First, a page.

A Kansas state employee health commission's vote to approve a prescription drug benefit contract Friday with CVS Health designed to capture savings of $41 million over three years was denounced by the state's top insurance regulator.

CVS Health, which holds the existing pharmacy contract under the state employee health plan, narrowly survived voting by the five-member Kansas State Employee Health Care Commission. The proposal was initially rejected amid concern CVS Health hadn't done enough to address complaints from rural consumers. Once it was established the commission could withdraw from the new contract after one year, two members changed their votes to affirm the 4-1 decision in favor of CVS Health.

Under the contract scheduled for implementation Jan. 1, based on an independent bid analysis, CVS Health has the potential to achieve savings of $41 million or 16.2 percent over the three-year deal. If achieved, the current three-year cost of $254 million would fall to $213 million by end of the new contract in 2022.

The second-ranked alternative submitted by Blue Cross and Blue Shield of Kansas would have trimmed the three-year plan cost by $36 million or 14.2 percent.

Steve Dechant, who represents retired state classified workers on the employee health commission, urged retention of CVS Health because it was projected to save the most of any bid. He said it was difficult to give weight to generic complaints about CVS Health's service to Kansans. He said it was unfortunate rural participants in the plan had less convenient access to pharmacies.

"There are some facts of life in living in a rural area," said Dechant, who is on the Hutchinson City Council.

Vicki Schmidt, a Republican on the employee health commission by virtue of her election as state insurance commissioner, said the request for contract proposals from pharmacy management companies was poorly handled. She said the commission staff's recommendation to go with CVS Health was flawed because it exclusively hinged on the financial bottom line.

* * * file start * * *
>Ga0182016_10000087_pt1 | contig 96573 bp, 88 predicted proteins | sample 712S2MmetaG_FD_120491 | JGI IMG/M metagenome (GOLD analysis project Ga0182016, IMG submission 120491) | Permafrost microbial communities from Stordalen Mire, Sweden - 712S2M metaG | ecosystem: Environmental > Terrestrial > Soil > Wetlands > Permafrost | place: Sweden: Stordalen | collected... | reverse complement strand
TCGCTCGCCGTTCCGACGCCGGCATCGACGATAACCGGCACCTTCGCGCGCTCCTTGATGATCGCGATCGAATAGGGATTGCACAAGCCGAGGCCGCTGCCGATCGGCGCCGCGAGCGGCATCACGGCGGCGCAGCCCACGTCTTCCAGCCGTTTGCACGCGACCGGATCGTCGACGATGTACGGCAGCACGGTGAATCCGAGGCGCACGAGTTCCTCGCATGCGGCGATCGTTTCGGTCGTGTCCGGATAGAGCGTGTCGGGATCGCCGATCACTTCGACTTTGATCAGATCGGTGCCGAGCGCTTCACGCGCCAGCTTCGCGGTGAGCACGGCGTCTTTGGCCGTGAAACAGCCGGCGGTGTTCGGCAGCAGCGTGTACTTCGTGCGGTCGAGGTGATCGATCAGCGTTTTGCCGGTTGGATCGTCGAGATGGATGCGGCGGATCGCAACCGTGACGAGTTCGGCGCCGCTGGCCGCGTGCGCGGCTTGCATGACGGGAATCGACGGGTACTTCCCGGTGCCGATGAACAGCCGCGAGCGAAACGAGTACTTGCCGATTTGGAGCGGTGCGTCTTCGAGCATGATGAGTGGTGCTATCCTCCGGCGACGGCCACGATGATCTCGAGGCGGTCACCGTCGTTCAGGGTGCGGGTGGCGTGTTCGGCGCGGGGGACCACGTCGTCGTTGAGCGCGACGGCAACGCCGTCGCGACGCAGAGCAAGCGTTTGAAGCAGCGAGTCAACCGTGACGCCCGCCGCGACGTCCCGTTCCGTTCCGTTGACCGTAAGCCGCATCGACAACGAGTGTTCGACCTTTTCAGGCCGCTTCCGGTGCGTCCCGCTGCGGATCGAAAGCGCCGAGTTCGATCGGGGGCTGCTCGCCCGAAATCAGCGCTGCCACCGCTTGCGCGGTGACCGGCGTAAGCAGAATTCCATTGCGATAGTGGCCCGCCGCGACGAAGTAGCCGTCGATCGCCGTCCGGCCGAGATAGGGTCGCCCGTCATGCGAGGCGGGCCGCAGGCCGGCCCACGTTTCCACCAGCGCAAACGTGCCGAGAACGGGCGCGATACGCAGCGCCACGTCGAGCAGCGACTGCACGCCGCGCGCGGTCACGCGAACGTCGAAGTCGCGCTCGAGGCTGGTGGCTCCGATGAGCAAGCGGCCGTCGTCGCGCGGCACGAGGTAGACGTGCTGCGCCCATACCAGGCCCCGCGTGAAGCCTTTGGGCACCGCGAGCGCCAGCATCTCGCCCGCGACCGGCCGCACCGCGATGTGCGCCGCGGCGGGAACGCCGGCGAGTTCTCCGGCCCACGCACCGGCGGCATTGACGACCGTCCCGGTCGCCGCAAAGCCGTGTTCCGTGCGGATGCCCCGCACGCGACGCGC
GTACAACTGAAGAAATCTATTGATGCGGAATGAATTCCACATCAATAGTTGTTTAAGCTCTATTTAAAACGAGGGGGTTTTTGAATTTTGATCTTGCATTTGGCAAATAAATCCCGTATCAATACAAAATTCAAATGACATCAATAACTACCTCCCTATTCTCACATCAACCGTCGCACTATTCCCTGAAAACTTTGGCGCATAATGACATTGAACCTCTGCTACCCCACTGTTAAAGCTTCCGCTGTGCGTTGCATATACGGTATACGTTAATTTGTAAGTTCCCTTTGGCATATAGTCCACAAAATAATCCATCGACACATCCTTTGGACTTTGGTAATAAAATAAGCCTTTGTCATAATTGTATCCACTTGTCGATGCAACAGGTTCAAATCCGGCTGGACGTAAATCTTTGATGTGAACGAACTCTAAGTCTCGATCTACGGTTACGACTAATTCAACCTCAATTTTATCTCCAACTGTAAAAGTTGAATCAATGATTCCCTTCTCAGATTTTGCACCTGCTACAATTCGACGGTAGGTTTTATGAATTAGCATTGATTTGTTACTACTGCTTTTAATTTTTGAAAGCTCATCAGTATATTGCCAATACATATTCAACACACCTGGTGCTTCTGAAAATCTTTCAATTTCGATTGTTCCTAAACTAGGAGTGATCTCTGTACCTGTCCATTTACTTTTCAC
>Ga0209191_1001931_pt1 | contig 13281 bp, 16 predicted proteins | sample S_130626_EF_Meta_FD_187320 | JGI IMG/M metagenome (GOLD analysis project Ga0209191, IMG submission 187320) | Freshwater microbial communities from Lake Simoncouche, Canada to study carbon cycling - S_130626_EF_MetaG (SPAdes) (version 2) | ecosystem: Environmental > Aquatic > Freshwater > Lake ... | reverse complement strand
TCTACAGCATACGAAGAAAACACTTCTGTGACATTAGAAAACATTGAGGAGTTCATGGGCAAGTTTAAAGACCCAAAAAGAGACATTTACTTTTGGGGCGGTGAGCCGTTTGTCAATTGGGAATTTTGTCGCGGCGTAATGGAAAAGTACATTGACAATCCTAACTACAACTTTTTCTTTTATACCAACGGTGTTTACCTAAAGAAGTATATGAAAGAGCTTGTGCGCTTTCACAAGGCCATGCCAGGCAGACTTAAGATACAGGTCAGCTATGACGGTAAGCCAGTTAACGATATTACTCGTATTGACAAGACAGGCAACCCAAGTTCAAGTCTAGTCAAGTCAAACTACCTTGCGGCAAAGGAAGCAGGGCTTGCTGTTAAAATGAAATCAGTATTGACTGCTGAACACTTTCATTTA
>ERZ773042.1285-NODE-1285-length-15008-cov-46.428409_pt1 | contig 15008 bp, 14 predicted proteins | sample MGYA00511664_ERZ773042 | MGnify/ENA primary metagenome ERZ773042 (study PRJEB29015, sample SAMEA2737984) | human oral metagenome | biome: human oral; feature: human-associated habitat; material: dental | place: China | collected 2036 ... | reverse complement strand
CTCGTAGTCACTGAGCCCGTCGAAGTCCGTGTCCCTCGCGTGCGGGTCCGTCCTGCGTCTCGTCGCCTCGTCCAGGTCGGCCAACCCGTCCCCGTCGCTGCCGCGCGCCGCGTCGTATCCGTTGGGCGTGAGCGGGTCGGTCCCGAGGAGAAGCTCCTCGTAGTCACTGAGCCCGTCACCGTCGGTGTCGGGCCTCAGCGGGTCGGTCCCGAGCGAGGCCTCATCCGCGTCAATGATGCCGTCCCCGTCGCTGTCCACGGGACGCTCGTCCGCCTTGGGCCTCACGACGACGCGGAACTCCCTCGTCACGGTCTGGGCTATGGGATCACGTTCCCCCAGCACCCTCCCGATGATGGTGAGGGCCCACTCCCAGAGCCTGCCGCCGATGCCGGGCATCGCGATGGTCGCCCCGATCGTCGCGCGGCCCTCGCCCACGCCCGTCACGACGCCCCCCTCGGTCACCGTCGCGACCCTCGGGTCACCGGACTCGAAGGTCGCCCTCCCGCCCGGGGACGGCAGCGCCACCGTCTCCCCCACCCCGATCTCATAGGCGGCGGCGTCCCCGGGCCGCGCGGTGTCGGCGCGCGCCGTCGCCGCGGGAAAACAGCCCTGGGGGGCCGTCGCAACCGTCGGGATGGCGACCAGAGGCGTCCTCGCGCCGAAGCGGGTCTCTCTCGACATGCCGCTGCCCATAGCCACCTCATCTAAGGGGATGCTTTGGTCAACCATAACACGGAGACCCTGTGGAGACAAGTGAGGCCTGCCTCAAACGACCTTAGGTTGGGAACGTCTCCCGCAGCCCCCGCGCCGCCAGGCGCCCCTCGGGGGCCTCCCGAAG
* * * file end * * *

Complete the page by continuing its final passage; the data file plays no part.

"If that is how we make the decision, why did we bother doing any of the analysis? Why not just take the lowest bid?" Schmidt said. "For years, I served in the Kansas Senate, where I saw firsthand the consequences of basing decisions solely on the bottom line."

Schmidt, who is a pharmacist, said quality of service provided by CVS Health to state employees enrolled in the plan and the way CVS Health treated local pharmacies should have been factored into appraisals of contract applicants.

Mike Michael, director of the State Employee Health Plan, said the process of soliciting pharmacy proposals reflected a process refined over the years. He defended work of Segal Group, which contracted with the state to evaluate pharmacy management contract bids.

"I do think we have a very valid RFP. The analysis that was done was done on a one-year actual claims data and balanced up against what the different companies provided in their cost proposals," Michael said.

Initially, only Dechant and John Yeary, acting secretary of the Kansas Department of Administration, embraced retention of CVS Health.

Following discussion of the state's ability to exit the contact after one year, commissioners Ximena Garcia, appointed by Gov. Laura Kelly, and Heather Young, who represents current classified state workers, voted to award the contract to CVS Health.

In early June, State Employee Health Care Commission members provided state employees a 6 percent reduction on health insurance rates in 2020 in the wake of several years of sharp premium increases. At the same time, the state's contribution to the employee insurance fund was increased by 4.5 percent.